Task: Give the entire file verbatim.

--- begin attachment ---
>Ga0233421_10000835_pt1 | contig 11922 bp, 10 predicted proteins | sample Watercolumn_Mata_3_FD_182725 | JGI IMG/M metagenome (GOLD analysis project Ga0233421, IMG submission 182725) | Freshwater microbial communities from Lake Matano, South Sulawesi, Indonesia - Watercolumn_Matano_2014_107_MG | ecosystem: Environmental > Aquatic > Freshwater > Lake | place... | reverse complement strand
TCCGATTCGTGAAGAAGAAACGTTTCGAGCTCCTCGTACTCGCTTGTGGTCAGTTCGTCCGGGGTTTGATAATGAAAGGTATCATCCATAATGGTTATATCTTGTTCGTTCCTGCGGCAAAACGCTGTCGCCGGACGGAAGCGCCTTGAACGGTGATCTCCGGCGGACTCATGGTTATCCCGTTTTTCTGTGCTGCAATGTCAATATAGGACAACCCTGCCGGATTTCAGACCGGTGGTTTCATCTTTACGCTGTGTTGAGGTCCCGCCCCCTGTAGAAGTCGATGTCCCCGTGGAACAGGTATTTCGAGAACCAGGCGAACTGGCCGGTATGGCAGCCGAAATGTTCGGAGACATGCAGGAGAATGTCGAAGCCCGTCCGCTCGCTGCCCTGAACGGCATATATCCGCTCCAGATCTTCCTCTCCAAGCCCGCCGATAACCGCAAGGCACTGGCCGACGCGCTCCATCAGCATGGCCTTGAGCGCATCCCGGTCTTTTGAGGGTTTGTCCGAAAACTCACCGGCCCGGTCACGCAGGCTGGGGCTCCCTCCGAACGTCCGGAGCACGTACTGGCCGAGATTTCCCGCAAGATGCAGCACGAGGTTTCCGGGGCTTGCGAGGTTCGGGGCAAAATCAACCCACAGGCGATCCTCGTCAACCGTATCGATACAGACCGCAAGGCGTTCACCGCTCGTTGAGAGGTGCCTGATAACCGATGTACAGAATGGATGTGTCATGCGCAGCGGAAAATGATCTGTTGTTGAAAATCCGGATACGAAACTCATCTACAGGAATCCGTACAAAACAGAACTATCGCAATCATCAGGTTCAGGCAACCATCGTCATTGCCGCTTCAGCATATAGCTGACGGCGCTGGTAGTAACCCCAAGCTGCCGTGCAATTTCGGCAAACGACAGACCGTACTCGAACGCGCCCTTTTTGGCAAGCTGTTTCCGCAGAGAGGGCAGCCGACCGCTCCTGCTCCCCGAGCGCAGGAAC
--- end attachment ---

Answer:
>Ga0233421_10000835_pt1 | contig 11922 bp, 10 predicted proteins | sample Watercolumn_Mata_3_FD_182725 | JGI IMG/M metagenome (GOLD analysis project Ga0233421, IMG submission 182725) | Freshwater microbial communities from Lake Matano, South Sulawesi, Indonesia - Watercolumn_Matano_2014_107_MG | ecosystem: Environmental > Aquatic > Freshwater > Lake | place... | reverse complement strand
TCCGATTCGTGAAGAAGAAACGTTTCGAGCTCCTCGTACTCGCTTGTGGTCAGTTCGTCCGGGGTTTGATAATGAAAGGTATCATCCATAATGGTTATATCTTGTTCGTTCCTGCGGCAAAACGCTGTCGCCGGACGGAAGCGCCTTGAACGGTGATCTCCGGCGGACTCATGGTTATCCCGTTTTTCTGTGCTGCAATGTCAATATAGGACAACCCTGCCGGATTTCAGACCGGTGGTTTCATCTTTACGCTGTGTTGAGGTCCCGCCCCCTGTAGAAGTCGATGTCCCCGTGGAACAGGTATTTCGAGAACCAGGCGAACTGGCCGGTATGGCAGCCGAAATGTTCGGAGACATGCAGGAGAATGTCGAAGCCCGTCCGCTCGCTGCCCTGAACGGCATATATCCGCTCCAGATCTTCCTCTCCAAGCCCGCCGATAACCGCAAGGCACTGGCCGACGCGCTCCATCAGCATGGCCTTGAGCGCATCCCGGTCTTTTGAGGGTTTGTCCGAAAACTCACCGGCCCGGTCACGCAGGCTGGGGCTCCCTCCGAACGTCCGGAGCACGTACTGGCCGAGATTTCCCGCAAGATGCAGCACGAGGTTTCCGGGGCTTGCGAGGTTCGGGGCAAAATCAACCCACAGGCGATCCTCGTCAACCGTATCGATACAGACCGCAAGGCGTTCACCGCTCGTTGAGAGGTGCCTGATAACCGATGTACAGAATGGATGTGTCATGCGCAGCGGAAAATGATCTGTTGTTGAAAATCCGGATACGAAACTCATCTACAGGAATCCGTACAAAACAGAACTATCGCAATCATCAGGTTCAGGCAACCATCGTCATTGCCGCTTCAGCATATAGCTGACGGCGCTGGTAGTAACCCCAAGCTGCCGTGCAATTTCGGCAAACGACAGACCGTACTCGAACGCGCCCTTTTTGGCAAGCTGTTTCCGCAGAGAGGGCAGCCGACCGCTCCTGCTCCCCGAGCGCAGGAAC